Humeral-sided Radiographic Changes Following Reverse Total Shoulder Arthroplasty
BackgroundWe sought to characterize humeral-sided radiographic changes at a minimum of 2 years after reverseshoulder arthroplasty (RSA) to determine their association with specific implantation techniques.
MethodsThe immediate and most recent postoperative anteroposterior radiographs of 120 shoulders with primary RSAand a minimum of 2-years of radiographic follow-up were analyzed (mean follow-up 35.2 months). Stress shielding wasevaluated by measuring cortical thickness at 4 different locations. Three independent examiners evaluated radiographsfor humeral osteolysis, radiolucent lines, stress shielding, stem loosening, and scapular notching.
ResultsThe cortical diameter, marker of external stress shielding, significantly decreased from initial to mostrecent measurement (P<0.001), but did not differ between cemented and uncemented groups. Cemented stems hadsignificantly more osteolysis and radiolucent lines; uncemented stems had significantly more internal stress shielding(P<001). The presence of scapular notching was significantly correlated with the presence of humeral osteolysis(P<0.001). Three (2.5%) stems were deemed “at risk” for loosening and 2 (1.7%) were loose.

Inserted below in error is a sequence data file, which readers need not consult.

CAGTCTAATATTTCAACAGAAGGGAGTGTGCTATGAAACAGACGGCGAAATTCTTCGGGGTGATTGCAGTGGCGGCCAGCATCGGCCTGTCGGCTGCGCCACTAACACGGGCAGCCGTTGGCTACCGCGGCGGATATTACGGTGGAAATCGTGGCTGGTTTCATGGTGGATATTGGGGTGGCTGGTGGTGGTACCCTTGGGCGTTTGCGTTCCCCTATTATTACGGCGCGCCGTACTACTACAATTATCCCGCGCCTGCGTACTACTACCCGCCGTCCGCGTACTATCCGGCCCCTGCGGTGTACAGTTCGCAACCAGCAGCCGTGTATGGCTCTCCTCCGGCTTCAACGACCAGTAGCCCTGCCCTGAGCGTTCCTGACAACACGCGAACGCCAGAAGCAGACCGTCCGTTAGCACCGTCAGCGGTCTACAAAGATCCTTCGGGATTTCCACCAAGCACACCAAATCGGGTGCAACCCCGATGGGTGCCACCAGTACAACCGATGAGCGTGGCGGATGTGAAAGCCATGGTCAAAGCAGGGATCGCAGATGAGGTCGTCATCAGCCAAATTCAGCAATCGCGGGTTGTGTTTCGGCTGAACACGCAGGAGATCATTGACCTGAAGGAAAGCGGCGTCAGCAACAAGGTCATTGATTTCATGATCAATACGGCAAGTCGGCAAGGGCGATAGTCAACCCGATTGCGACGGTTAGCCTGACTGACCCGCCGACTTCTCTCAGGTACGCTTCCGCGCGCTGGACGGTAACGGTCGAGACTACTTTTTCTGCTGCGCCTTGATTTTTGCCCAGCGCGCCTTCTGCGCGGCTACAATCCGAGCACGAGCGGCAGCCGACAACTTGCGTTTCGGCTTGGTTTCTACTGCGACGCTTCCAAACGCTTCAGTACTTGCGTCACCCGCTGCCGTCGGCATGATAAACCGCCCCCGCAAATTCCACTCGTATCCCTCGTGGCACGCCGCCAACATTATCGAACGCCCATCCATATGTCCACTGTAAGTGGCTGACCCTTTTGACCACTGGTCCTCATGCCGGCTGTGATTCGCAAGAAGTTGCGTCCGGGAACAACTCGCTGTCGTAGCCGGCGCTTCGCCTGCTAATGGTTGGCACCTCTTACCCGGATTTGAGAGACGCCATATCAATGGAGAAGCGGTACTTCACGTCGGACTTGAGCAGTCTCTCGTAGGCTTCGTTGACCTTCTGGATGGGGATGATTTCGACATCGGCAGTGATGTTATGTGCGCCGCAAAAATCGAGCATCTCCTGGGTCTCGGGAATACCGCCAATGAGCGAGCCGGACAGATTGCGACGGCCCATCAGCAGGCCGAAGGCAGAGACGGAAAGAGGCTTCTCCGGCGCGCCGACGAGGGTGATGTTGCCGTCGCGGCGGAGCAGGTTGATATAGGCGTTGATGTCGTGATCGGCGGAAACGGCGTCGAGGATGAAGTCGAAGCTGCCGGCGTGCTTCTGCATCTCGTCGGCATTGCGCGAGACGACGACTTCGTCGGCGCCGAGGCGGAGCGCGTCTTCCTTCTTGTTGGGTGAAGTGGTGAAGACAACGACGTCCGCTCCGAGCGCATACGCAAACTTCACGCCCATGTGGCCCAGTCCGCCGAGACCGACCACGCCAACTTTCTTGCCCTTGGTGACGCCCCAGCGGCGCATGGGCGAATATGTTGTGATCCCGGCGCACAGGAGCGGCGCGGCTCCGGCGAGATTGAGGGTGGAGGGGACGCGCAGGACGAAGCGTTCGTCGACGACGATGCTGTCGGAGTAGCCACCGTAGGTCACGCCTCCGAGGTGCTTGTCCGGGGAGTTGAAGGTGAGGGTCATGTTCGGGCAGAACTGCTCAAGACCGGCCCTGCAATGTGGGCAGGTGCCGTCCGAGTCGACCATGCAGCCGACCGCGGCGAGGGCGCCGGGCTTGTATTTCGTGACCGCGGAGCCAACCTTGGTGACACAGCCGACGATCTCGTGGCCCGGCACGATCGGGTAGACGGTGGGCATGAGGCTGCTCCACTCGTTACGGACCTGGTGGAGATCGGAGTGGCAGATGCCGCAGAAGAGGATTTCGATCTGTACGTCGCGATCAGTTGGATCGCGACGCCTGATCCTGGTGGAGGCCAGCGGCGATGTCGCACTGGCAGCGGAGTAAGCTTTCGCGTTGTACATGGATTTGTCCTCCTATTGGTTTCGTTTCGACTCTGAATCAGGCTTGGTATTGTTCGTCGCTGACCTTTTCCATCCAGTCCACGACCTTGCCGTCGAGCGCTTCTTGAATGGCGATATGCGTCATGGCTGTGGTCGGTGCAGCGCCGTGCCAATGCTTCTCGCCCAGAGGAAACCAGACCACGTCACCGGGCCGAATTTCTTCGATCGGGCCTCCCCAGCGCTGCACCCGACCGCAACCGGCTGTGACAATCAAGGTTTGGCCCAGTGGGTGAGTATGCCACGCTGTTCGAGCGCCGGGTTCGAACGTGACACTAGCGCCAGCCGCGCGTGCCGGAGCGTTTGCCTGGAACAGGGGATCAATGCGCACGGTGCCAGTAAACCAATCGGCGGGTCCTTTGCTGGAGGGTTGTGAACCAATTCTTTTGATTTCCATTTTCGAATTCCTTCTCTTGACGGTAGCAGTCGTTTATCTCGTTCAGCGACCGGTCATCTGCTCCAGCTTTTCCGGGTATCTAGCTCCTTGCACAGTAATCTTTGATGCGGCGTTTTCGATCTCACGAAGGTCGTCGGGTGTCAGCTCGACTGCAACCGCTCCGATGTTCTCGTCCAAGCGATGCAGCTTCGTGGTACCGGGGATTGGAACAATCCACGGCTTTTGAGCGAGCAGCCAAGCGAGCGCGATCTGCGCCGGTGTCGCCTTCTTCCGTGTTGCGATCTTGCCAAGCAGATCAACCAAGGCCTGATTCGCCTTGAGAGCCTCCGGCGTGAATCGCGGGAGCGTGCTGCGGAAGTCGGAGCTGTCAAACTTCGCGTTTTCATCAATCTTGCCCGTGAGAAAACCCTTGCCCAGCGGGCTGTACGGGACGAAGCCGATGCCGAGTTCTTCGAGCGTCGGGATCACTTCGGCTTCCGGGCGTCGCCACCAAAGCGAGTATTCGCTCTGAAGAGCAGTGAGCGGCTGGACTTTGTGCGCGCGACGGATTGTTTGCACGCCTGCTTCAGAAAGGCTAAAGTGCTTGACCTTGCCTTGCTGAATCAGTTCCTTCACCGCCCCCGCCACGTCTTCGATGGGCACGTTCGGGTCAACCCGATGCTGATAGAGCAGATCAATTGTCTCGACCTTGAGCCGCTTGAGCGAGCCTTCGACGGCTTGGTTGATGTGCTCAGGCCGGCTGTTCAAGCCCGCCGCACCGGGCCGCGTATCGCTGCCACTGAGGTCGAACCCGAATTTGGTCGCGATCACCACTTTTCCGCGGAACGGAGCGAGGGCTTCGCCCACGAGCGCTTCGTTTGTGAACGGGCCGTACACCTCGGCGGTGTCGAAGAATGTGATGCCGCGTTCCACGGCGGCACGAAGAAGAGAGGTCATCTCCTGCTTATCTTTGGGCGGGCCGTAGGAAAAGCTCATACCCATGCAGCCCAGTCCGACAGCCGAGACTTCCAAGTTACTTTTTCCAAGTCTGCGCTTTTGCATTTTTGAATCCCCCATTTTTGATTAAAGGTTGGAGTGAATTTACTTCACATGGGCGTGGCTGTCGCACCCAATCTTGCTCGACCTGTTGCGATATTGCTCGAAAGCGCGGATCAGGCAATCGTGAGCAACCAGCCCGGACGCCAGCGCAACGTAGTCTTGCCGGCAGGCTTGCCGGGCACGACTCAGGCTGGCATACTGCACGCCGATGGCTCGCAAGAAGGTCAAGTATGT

ConclusionCemented humeral stems were associated with an increased rate of radiolucent lines and osteolysis,whereas uncemented stems were associated with more internal stress shielding. Humeral cortical thickness significantlydecreased over time regardless of fixation. There was an association between scapular notching and increasedhumeral osteolysis.Level of evidence: III
Archives of Bone and Joint Surgery , Volume:8 Issue:1, 2020
50 - 57
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